This policy brief highlights a sobering reality that many working families know all to well: Child care in America is expensive. But the newsflash is this: Relative to their wealthier counterparts, poorer households devote five times as much of their paychecks to cover child care costs. This data-packed document makes a quick and convincing case for investing in a vital lifeline — child care subsidies — to aid the nation’s neediest families.
The bottom line: Poorer families spend more of their paychecks on child care
Findings & Stats
Child care subsidies helped families regain 5% of their paychecks; recipient households spent just 14% of their income on child care costs. By comparison, families that did not receive assistance devoted 19% of their paychecks to child care.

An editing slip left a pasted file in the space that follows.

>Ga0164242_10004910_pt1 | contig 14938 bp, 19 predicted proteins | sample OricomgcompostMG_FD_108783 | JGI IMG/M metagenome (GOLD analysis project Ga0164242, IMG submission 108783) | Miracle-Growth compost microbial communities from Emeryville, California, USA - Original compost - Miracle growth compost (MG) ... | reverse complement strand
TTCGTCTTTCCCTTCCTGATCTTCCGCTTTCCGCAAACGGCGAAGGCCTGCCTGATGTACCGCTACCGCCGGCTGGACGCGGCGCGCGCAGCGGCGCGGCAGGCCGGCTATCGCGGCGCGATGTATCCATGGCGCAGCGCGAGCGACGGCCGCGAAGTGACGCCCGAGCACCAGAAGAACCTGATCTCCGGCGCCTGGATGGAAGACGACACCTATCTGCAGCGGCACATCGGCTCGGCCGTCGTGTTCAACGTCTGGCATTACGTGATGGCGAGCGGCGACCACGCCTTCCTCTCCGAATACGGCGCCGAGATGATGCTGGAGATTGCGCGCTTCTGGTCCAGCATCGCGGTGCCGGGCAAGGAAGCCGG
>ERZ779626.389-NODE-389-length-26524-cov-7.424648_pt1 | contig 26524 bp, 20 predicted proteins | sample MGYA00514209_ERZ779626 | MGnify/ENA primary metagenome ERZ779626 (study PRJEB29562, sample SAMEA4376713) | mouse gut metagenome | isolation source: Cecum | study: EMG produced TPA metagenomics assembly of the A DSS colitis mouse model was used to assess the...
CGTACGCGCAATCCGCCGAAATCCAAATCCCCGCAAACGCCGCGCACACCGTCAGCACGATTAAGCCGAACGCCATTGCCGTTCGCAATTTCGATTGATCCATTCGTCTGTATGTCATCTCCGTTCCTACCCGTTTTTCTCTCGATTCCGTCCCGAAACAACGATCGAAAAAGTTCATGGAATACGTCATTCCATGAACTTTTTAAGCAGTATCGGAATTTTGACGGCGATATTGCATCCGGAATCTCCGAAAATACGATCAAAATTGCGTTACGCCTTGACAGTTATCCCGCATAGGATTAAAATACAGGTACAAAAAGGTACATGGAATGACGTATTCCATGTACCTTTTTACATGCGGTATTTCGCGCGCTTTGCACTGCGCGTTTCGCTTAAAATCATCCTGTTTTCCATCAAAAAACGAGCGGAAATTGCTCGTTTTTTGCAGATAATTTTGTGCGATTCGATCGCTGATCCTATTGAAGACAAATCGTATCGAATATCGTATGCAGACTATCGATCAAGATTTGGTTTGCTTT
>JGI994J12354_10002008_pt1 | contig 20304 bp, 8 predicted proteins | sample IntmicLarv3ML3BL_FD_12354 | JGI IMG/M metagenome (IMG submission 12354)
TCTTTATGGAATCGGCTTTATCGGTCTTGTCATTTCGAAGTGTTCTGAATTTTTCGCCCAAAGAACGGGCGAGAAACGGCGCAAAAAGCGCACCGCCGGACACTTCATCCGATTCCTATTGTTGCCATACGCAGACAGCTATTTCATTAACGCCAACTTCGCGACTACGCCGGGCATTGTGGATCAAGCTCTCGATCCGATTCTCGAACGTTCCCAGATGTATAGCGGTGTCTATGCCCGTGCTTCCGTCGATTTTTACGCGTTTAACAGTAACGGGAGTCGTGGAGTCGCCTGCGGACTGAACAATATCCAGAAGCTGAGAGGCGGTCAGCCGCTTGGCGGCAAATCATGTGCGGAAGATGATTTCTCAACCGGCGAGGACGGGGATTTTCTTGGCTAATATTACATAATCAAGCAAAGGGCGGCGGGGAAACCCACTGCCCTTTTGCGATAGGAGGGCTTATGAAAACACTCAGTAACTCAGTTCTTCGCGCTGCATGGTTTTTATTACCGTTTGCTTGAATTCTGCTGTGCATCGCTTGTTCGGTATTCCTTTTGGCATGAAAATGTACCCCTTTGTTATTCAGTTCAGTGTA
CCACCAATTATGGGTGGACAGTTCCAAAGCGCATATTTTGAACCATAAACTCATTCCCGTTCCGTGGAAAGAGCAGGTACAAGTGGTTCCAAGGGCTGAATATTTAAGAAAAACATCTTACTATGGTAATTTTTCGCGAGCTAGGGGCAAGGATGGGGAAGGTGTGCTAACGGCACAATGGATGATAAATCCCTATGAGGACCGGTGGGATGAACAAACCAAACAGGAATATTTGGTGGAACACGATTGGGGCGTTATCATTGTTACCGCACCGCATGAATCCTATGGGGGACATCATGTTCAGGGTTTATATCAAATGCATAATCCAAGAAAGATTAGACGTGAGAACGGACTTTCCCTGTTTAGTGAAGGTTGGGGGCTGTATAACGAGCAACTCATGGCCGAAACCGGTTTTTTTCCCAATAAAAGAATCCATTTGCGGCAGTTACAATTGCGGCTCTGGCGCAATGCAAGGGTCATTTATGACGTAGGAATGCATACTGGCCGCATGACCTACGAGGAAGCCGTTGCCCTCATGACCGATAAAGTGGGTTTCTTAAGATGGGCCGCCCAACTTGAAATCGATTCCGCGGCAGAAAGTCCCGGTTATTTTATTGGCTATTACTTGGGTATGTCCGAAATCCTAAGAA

Different Settings; Same Need
Child care is a considerable expense for poor and low-income working families regardless of where they live. As a result, child care subsidies are an important — and even essential — work support for many low-income families.
How Education Enters the Equation
Working mothers without a high school diploma spend more of their paychecks on child care (16% in rural areas; 11% in cities) relative to their college-educated counterparts.
Country vs. City Families
Though rural families pay less for child care each month, they also earn less. As a result, rural and urban families spend a similar proportion of their family income on child care.
Statements & Quotations
In hard times, affordable, high-quality child care takes on growing importance, as many families, particularly those with low incomes, struggle to make ends meet.
As more families become eligible for subsidies, increased investment in child care assistance is essential to help families maintain and seek employment.
Subscribe to our newsletter to get our data, reports and news in your inbox.